All women, whatever the caste, are exempt from corporal punishment. Should a woman murder, her head is spared. She may be placed astride a donkey facing his tail. Thus riding through the streets a drummer shouts her crime, after which she is free, her humiliation being deemed sufficient punishment to serve as a preventive for further crime.

Should she care to repent, there are religious houses open to her, where she can become purified or she can at her own option at once enter the class of monks and so become a holy woman.

The question was put to Mr. Kananda whether the freedom thus allowed in the joining the monks without a superior over them did not tend to hypocrisy among the order, as he claims, of the purest of Hindu philosophers. Kananda assented, but explained that there is no one between the people and the monk. The monk has broken down all caste. A Brahmin will not touch the low-caste Hindu but let him or her become a monk and the mightiest will prostrate himself before the low-caste monk.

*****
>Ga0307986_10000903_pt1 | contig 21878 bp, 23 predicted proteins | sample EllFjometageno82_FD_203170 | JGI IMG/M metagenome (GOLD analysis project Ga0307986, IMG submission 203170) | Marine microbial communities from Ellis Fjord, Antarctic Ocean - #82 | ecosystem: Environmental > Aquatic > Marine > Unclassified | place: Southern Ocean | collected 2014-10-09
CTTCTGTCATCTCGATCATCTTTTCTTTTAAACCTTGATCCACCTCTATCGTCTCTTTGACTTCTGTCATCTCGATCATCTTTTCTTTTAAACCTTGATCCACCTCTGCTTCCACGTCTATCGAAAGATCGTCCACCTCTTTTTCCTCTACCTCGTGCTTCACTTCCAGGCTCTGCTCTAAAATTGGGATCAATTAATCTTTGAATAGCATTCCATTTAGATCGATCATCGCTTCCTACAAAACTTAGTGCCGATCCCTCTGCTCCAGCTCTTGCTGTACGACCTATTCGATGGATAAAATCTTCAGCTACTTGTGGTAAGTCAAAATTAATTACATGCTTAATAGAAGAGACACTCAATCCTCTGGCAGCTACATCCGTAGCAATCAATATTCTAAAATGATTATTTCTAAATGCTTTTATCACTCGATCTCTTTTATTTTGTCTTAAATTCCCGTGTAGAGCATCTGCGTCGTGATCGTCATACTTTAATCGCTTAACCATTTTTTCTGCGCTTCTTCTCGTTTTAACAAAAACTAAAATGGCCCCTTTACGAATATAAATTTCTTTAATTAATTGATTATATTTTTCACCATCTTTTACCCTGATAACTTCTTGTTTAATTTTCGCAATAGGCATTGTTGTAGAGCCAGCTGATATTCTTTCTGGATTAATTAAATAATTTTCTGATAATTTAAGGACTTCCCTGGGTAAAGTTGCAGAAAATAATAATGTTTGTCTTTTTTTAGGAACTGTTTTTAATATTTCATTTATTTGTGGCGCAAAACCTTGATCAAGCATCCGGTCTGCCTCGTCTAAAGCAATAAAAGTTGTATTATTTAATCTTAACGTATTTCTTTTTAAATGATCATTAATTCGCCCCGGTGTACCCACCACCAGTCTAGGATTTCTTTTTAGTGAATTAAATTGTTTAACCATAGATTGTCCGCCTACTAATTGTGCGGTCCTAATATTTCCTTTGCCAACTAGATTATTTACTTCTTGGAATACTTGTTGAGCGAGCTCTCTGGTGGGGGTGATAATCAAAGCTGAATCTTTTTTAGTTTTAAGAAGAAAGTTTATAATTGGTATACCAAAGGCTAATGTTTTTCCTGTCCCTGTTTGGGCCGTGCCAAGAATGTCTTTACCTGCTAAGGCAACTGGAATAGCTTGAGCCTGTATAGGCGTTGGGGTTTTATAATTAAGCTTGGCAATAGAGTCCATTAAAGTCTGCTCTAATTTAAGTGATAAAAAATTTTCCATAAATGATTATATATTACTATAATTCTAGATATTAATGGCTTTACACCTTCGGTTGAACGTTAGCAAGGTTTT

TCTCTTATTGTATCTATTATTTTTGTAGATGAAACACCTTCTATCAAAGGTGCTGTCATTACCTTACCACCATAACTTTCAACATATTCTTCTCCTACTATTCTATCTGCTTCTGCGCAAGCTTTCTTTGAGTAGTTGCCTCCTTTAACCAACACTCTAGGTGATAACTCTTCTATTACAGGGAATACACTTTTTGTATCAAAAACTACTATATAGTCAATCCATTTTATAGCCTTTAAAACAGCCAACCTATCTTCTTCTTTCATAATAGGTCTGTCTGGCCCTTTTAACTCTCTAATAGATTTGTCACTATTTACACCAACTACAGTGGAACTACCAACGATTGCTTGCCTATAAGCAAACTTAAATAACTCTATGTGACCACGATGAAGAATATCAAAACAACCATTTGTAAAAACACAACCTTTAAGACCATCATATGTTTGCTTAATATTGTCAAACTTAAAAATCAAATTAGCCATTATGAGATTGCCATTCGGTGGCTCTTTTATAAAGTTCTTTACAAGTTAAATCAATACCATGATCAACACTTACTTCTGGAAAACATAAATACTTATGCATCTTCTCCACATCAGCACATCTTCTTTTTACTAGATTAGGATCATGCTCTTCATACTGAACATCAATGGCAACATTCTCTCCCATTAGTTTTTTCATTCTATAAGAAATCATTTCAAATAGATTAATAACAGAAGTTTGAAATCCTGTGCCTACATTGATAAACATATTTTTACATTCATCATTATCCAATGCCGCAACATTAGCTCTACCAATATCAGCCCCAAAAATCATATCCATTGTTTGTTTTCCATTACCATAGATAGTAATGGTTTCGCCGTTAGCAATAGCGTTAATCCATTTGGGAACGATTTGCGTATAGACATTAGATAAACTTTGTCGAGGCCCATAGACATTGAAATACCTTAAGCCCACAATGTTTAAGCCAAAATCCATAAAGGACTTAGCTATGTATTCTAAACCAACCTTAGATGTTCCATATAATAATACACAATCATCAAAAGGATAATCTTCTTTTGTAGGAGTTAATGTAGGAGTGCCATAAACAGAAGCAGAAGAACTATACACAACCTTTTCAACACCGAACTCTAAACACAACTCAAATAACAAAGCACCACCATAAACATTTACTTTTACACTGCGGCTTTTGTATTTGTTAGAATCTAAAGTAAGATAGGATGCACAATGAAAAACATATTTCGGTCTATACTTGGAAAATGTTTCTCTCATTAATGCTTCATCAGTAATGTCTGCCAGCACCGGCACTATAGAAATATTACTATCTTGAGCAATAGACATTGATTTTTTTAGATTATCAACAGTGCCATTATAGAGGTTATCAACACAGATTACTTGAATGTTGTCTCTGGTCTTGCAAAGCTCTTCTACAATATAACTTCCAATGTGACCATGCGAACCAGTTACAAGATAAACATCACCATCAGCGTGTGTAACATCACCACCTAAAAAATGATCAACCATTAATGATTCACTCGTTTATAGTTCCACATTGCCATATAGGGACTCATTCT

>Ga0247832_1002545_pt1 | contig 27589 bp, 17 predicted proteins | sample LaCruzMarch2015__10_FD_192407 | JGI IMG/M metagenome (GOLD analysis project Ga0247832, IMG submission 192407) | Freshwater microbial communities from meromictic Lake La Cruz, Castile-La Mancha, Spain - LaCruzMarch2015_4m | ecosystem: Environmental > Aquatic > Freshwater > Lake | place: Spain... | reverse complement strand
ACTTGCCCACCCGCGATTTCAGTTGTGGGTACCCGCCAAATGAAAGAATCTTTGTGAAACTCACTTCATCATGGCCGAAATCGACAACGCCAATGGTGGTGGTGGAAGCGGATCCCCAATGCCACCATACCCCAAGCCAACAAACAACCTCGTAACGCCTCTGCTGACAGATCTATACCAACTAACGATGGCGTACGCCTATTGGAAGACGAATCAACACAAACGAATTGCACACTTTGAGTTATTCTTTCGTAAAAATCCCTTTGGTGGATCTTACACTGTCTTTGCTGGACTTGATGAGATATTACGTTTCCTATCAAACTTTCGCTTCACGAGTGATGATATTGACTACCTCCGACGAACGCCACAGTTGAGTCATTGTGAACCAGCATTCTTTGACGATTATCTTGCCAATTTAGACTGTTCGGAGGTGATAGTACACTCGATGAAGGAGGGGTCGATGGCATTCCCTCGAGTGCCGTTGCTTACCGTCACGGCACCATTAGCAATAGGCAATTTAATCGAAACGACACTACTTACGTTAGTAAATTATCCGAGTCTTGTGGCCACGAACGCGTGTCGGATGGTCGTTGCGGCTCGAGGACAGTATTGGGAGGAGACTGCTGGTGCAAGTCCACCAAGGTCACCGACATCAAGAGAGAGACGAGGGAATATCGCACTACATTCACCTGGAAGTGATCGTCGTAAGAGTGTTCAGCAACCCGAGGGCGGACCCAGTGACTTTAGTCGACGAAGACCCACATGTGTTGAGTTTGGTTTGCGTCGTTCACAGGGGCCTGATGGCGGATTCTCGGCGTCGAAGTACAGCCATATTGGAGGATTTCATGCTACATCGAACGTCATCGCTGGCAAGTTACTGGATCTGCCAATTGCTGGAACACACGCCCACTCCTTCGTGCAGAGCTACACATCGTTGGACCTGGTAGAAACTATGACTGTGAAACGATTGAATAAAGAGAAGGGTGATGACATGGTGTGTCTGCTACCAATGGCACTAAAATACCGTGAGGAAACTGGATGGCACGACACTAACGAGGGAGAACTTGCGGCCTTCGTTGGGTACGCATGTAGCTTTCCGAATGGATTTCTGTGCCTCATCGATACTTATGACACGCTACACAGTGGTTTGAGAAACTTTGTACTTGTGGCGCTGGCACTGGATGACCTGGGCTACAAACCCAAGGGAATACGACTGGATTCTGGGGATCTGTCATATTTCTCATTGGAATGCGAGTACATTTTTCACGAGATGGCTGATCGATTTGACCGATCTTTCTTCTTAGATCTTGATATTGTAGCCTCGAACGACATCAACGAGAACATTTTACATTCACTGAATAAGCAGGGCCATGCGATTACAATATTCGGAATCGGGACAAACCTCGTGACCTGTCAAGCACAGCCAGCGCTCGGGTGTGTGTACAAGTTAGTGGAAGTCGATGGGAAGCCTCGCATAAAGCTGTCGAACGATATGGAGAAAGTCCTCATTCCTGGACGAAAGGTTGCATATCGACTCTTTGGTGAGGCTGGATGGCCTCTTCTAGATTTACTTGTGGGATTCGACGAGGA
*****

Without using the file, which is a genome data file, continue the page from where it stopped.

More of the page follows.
The people are obliged to take care of the monk, but only as long as they believe in his sincerity. Once condemned for hypocrisy he is called a liar and falls to the depths of mendicancy — a mere wandering beggar — inspiring no respect.


A woman has the right of way with even a prince. When the studious Greeks visited Hindustan to learn of the Hindu, all doors were open to them, but when the Mohammedan with his sword and the Englishman with his bullets came their doors were closed. Such guests were not welcomed. As Kananda deliciously words it: “When the tiger comes we close our doors until he has passed by.”

The United States, says Kananda, has inspired him with hopes for great possibilities in the future, but our destiny, as that of the world, rests not in the lawmakers of today, but in the women. Mr. Kananda’s words: “The salvation of your country depends upon its women.”